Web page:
Basingstoke and Deane is now a Fairtrade borough with a local group which is working hard to maintain the status and promote the use of Fairtrade. The Basingstoke and Deane Fairtrade Group meets once a month and is working to increase the availability of Fairtrade products in the borough. For more information on Fairtrade products, recipes and news view the Fairtrade Foundation website.
This work is supported by Basingstoke and Deane Borough Council. If you would like to get involved or come along to a meeting to see what it is all about, please send us a message.
- Hitting the cold spots
Hampshire County Council with its partners, are running the Hitting the Cold Spots campaign, funded by Hampshire County Council Adult Services and Public Health Departments, which can help and advise you on ways to keep warm and healthy this winter. For further information, visit Hampshire County Council's webpage hitting the cold spots.
- Low carbon loans
We offer Low Carbon Loans to help homeowners and community groups to benefit from low interest finance to make energy saving improvements to their home or community centre. Visit our webpage on Low Carbon loans for more information on the loans.
- Low energy light bulbs
Low energy light bulbs can save you around 25% of the electricity compared to an ordinary light bulb and will last you 12 times as long.
Can I recycle low energy light bulbs?
Low energy light bulbs can be recycled at:
- the Household Waste Recycling Centre.
- Recolight banks at recycling sites at J Sainsburys Supermarket, Tadley and Tesco in Chineham.
What do I do if a bulb is broken?
If a bulb gets broken please follow these guidelines:
- make sure the room is well ventilated for 15 minutes
- avoid inhaling dust from the broken bulb
- wear rubber gloves, sweep up broken material with a dustpan and brush and wipe the floor with a damp cloth
- place the bulb in a sealed bag and take it to your local Household Waste Recycling Centre
- do not place in your normal household waste bin.
Are low energy saving light bulbs more polluting than ordinary ones?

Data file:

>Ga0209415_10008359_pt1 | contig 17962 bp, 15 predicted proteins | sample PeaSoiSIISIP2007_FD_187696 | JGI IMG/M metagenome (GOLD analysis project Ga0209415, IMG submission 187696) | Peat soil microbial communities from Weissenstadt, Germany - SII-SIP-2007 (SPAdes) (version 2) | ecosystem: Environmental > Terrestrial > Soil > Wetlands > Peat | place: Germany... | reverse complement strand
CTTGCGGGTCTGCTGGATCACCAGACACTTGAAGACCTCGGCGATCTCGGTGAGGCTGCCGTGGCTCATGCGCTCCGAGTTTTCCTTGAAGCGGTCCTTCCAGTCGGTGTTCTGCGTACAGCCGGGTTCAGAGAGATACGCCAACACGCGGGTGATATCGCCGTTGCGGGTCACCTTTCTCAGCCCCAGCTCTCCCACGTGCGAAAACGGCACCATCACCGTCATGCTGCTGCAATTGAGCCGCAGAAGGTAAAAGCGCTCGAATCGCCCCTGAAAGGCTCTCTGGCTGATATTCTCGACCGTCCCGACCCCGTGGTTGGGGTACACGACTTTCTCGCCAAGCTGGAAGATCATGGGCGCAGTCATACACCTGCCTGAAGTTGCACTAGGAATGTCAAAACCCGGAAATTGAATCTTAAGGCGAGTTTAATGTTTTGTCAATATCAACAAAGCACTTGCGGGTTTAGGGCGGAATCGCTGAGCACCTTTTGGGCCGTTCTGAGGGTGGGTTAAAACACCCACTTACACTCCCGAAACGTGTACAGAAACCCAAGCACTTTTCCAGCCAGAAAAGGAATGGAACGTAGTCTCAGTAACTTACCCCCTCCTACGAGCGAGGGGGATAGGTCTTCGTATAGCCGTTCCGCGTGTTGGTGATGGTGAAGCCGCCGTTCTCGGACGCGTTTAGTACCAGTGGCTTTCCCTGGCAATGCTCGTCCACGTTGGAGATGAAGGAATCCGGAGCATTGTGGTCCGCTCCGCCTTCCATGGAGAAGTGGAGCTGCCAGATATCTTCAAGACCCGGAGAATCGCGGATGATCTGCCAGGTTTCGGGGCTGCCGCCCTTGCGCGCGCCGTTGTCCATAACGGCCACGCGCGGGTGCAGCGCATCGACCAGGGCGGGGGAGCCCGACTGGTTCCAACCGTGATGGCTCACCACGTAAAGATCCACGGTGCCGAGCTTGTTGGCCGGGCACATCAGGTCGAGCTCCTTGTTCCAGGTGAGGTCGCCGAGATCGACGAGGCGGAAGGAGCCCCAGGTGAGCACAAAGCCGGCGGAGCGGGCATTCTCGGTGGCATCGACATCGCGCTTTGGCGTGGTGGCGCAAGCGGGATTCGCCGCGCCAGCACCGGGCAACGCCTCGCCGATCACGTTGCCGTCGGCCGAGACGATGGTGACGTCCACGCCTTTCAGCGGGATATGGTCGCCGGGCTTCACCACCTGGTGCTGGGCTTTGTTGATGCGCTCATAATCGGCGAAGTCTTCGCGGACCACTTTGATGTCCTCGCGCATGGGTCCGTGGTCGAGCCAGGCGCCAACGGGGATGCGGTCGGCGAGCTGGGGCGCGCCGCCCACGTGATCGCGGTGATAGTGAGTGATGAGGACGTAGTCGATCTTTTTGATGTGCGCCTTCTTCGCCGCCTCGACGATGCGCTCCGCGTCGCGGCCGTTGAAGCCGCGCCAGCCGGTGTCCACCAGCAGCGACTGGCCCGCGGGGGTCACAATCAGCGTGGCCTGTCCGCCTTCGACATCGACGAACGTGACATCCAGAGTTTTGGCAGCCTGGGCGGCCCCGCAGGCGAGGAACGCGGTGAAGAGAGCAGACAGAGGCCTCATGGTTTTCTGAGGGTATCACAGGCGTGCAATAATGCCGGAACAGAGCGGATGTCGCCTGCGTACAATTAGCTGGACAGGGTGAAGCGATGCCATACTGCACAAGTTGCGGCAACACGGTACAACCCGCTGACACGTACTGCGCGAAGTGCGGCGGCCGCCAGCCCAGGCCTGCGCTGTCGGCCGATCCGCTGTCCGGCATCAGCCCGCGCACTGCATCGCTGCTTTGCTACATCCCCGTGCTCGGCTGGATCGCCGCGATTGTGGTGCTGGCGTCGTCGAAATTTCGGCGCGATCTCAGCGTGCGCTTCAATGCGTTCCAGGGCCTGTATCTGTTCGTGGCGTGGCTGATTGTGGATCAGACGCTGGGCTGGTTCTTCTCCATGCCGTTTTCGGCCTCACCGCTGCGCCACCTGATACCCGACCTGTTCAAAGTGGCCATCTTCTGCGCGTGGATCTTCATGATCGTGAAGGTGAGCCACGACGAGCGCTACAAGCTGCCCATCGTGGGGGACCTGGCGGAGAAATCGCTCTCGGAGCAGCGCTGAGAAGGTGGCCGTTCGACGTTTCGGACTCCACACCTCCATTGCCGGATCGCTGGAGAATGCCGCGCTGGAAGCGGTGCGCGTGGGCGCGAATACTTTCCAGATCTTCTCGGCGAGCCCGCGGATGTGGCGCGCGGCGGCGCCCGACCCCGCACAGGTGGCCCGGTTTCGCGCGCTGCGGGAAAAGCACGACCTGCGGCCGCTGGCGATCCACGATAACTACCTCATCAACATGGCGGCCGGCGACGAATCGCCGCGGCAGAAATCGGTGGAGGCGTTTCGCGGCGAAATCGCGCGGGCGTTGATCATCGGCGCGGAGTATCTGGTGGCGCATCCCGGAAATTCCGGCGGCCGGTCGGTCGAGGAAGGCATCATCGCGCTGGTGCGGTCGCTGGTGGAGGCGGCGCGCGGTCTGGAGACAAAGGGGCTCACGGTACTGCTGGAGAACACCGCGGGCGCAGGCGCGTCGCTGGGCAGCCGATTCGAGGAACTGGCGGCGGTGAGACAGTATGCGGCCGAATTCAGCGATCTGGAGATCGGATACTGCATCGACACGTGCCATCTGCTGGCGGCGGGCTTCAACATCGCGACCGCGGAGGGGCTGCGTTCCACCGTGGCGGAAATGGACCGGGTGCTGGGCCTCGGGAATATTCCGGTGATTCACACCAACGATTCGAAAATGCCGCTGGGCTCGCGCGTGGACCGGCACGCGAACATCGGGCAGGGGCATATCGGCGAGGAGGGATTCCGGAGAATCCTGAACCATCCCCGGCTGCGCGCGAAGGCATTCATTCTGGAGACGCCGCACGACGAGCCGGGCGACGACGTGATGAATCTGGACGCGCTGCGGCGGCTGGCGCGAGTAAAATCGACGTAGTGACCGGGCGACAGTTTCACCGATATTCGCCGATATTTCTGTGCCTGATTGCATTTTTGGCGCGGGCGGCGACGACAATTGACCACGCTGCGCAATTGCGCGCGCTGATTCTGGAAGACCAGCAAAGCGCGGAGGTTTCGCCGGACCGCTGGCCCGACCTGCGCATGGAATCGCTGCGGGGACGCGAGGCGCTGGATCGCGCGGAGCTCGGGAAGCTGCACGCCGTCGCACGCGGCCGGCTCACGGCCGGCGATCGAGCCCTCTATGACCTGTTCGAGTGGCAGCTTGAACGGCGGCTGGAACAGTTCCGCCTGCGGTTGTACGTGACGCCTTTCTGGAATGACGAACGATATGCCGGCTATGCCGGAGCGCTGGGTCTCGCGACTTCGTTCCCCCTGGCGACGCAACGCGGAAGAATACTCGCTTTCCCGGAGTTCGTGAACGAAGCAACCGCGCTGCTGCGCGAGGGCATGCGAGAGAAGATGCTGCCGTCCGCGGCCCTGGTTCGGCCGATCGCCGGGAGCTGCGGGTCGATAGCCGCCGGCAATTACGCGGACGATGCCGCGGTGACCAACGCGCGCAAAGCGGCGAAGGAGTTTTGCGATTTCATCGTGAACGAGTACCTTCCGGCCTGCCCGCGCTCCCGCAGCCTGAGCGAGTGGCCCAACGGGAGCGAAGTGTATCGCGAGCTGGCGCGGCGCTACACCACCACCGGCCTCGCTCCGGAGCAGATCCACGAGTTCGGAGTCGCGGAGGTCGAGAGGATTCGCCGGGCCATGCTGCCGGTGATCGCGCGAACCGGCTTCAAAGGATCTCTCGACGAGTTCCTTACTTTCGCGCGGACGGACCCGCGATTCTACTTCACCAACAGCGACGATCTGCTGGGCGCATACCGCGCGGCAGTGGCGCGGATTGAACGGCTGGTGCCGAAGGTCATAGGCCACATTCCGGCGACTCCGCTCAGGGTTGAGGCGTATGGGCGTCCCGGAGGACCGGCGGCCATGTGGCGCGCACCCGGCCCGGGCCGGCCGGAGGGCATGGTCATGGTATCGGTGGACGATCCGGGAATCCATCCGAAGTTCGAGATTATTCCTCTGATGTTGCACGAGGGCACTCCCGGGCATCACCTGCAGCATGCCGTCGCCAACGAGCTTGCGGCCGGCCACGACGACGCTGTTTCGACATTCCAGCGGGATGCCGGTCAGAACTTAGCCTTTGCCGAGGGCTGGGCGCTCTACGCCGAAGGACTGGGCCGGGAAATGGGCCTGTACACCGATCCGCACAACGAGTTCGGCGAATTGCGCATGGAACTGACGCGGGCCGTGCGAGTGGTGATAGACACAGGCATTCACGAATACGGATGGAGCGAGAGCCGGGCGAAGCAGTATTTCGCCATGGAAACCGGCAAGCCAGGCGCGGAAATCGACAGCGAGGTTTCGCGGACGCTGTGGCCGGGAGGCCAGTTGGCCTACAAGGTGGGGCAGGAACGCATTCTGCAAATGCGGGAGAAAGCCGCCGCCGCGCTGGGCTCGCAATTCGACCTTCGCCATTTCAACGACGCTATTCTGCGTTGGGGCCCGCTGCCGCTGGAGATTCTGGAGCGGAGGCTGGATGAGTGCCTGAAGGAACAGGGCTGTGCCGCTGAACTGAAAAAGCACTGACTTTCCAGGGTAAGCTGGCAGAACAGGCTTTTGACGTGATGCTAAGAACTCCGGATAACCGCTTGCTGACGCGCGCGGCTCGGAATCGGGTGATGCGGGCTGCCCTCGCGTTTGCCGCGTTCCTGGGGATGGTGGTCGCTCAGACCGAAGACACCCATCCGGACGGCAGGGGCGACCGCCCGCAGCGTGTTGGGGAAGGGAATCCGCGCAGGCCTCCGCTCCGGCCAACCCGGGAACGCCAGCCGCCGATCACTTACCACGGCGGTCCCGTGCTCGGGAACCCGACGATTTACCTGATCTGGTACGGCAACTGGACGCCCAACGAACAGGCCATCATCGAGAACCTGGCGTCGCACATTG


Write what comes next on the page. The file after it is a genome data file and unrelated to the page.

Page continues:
Low energy light bulbs do contain a small amount of mercury. The Lighting Industry Federation has reported that the extra quantity of mercury emissions from burning fossil fuels in power stations to power ordinary light bulbs is three times the amount contained in equivalent low energy light bulbs. Mercury from a low energy light bulb can be collected and recycled, but mercury from power stations is released into the environment.
Is there a health risk associated with low energy light bulbs?
The UK Department for the Environment, Food and Rural Affairs (Defra) has advised that no amount of mercury is good for you, but the very small amount contained in a single modern low energy light bulb is unlikely to cause any harm, even if the lamp should be broken. See notes above for safe disposal.
- Renewable energy
There are a number of government schemes which provide financial benefits for generating your own electricity or heat. See the links below for information on the range of measures, how to choose the best for you and the financial incentives available.
It is always worth checking with the planning department to establish if you need permission to install renewable technologies. For more details, please visit our 'Do I need planning permission' webpage.
- Utility companies
Your energy supplier may be offering discounts towards the cost of installing cavity wall insulation and loft insulation, contact your own energy provider to find out what they're offering. For up to date information on which supplier is offering the best deal, please ring the Energy Saving Trust Advice Centre on 0800 512 012 .
Contact the team
Climate Change team
If you have an enquiry about climate change or sustainability, send a message to the Climate Change Team